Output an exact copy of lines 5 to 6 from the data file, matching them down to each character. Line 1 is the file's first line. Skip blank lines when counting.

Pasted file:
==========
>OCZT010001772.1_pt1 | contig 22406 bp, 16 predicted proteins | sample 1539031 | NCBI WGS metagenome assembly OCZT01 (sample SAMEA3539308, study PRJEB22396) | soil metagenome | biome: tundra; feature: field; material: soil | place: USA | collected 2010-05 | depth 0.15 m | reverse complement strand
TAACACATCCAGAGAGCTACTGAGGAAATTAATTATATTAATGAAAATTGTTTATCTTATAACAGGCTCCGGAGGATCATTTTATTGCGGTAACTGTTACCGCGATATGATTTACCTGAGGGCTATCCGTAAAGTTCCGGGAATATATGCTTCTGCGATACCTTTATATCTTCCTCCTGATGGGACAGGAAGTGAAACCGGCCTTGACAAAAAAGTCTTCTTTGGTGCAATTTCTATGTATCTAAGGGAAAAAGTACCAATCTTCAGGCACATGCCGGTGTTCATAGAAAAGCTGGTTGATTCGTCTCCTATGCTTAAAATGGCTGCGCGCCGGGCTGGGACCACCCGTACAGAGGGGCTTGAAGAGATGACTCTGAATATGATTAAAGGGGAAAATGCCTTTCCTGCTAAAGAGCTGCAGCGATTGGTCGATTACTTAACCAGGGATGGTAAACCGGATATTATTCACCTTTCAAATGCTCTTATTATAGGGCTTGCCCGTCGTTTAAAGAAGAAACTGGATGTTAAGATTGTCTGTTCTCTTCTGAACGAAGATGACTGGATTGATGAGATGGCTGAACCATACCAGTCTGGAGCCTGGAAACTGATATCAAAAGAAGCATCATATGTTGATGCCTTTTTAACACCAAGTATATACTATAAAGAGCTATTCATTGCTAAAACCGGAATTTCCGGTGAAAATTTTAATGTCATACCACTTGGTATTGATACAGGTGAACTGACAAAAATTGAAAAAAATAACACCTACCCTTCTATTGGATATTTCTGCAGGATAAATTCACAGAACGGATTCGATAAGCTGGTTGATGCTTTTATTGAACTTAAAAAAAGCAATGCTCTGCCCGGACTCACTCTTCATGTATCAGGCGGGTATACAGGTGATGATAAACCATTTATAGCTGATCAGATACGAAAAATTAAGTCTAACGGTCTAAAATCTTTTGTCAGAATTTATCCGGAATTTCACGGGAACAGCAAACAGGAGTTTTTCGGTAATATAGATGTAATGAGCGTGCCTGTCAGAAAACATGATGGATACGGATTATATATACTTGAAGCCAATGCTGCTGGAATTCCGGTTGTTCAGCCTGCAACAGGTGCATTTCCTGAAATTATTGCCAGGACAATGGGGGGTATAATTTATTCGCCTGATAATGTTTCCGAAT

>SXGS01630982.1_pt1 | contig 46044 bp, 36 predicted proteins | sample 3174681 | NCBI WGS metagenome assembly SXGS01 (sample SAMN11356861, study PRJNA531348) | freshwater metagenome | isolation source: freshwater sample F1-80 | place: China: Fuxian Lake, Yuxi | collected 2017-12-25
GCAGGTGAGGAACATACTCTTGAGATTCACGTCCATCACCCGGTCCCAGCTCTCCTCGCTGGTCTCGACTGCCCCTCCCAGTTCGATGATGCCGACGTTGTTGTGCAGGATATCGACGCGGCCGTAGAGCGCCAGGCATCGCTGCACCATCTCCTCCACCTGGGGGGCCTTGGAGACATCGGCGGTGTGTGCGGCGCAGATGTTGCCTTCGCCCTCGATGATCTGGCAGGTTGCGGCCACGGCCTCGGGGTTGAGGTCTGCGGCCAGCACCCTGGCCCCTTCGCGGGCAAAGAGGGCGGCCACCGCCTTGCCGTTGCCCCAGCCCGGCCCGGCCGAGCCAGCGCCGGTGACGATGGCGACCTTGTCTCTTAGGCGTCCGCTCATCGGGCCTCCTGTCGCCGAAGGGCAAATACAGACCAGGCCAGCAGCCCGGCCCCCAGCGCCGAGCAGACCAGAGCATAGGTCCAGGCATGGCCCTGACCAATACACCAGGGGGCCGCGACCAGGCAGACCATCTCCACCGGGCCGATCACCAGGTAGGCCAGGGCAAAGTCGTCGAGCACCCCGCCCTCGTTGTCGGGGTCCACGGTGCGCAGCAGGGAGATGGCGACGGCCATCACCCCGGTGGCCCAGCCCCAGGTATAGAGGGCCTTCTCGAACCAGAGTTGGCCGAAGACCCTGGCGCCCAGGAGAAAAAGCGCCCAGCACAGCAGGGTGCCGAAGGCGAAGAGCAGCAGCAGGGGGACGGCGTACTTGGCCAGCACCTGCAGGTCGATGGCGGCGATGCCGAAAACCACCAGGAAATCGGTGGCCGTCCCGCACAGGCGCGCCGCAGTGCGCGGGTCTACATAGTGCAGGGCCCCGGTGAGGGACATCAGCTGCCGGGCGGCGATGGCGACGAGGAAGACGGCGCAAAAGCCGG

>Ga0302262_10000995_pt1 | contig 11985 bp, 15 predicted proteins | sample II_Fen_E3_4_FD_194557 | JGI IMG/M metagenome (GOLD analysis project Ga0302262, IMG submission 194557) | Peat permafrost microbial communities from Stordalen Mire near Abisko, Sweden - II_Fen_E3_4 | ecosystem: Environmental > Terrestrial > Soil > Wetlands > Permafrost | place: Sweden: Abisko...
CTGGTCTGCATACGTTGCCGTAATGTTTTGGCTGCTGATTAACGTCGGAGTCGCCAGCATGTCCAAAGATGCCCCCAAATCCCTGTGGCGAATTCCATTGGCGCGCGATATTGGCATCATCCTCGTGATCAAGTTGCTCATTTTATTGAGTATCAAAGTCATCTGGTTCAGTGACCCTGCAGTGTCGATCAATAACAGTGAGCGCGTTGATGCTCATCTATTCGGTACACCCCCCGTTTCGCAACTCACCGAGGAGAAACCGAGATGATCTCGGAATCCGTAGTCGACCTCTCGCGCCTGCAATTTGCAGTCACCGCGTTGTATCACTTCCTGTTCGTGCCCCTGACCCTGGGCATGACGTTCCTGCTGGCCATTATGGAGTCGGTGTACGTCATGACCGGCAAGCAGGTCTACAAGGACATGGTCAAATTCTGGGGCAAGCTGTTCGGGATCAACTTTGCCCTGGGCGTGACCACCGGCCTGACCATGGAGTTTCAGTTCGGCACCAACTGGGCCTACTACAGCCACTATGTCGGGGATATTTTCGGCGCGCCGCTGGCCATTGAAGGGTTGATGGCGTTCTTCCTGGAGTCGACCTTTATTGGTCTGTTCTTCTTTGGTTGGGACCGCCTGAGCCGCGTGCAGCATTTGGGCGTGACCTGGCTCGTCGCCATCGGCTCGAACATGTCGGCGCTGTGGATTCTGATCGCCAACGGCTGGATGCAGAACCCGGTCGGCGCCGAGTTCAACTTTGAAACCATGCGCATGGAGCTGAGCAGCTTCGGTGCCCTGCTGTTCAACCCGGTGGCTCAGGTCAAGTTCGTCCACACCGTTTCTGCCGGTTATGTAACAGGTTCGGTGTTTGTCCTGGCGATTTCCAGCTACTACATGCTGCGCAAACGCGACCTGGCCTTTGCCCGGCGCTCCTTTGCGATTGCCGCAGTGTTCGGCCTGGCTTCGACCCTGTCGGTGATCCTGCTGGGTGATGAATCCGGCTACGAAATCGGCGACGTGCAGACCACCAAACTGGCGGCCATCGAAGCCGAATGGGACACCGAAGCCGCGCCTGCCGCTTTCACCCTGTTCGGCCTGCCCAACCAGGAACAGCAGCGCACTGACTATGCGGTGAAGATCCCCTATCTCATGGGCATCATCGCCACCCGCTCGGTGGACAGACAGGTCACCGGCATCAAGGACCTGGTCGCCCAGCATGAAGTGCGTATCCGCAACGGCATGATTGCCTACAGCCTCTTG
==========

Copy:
>Ga0302262_10000995_pt1 | contig 11985 bp, 15 predicted proteins | sample II_Fen_E3_4_FD_194557 | JGI IMG/M metagenome (GOLD analysis project Ga0302262, IMG submission 194557) | Peat permafrost microbial communities from Stordalen Mire near Abisko, Sweden - II_Fen_E3_4 | ecosystem: Environmental > Terrestrial > Soil > Wetlands > Permafrost | place: Sweden: Abisko...
CTGGTCTGCATACGTTGCCGTAATGTTTTGGCTGCTGATTAACGTCGGAGTCGCCAGCATGTCCAAAGATGCCCCCAAATCCCTGTGGCGAATTCCATTGGCGCGCGATATTGGCATCATCCTCGTGATCAAGTTGCTCATTTTATTGAGTATCAAAGTCATCTGGTTCAGTGACCCTGCAGTGTCGATCAATAACAGTGAGCGCGTTGATGCTCATCTATTCGGTACACCCCCCGTTTCGCAACTCACCGAGGAGAAACCGAGATGATCTCGGAATCCGTAGTCGACCTCTCGCGCCTGCAATTTGCAGTCACCGCGTTGTATCACTTCCTGTTCGTGCCCCTGACCCTGGGCATGACGTTCCTGCTGGCCATTATGGAGTCGGTGTACGTCATGACCGGCAAGCAGGTCTACAAGGACATGGTCAAATTCTGGGGCAAGCTGTTCGGGATCAACTTTGCCCTGGGCGTGACCACCGGCCTGACCATGGAGTTTCAGTTCGGCACCAACTGGGCCTACTACAGCCACTATGTCGGGGATATTTTCGGCGCGCCGCTGGCCATTGAAGGGTTGATGGCGTTCTTCCTGGAGTCGACCTTTATTGGTCTGTTCTTCTTTGGTTGGGACCGCCTGAGCCGCGTGCAGCATTTGGGCGTGACCTGGCTCGTCGCCATCGGCTCGAACATGTCGGCGCTGTGGATTCTGATCGCCAACGGCTGGATGCAGAACCCGGTCGGCGCCGAGTTCAACTTTGAAACCATGCGCATGGAGCTGAGCAGCTTCGGTGCCCTGCTGTTCAACCCGGTGGCTCAGGTCAAGTTCGTCCACACCGTTTCTGCCGGTTATGTAACAGGTTCGGTGTTTGTCCTGGCGATTTCCAGCTACTACATGCTGCGCAAACGCGACCTGGCCTTTGCCCGGCGCTCCTTTGCGATTGCCGCAGTGTTCGGCCTGGCTTCGACCCTGTCGGTGATCCTGCTGGGTGATGAATCCGGCTACGAAATCGGCGACGTGCAGACCACCAAACTGGCGGCCATCGAAGCCGAATGGGACACCGAAGCCGCGCCTGCCGCTTTCACCCTGTTCGGCCTGCCCAACCAGGAACAGCAGCGCACTGACTATGCGGTGAAGATCCCCTATCTCATGGGCATCATCGCCACCCGCTCGGTGGACAGACAGGTCACCGGCATCAAGGACCTGGTCGCCCAGCATGAAGTGCGTATCCGCAACGGCATGATTGCCTACAGCCTCTTG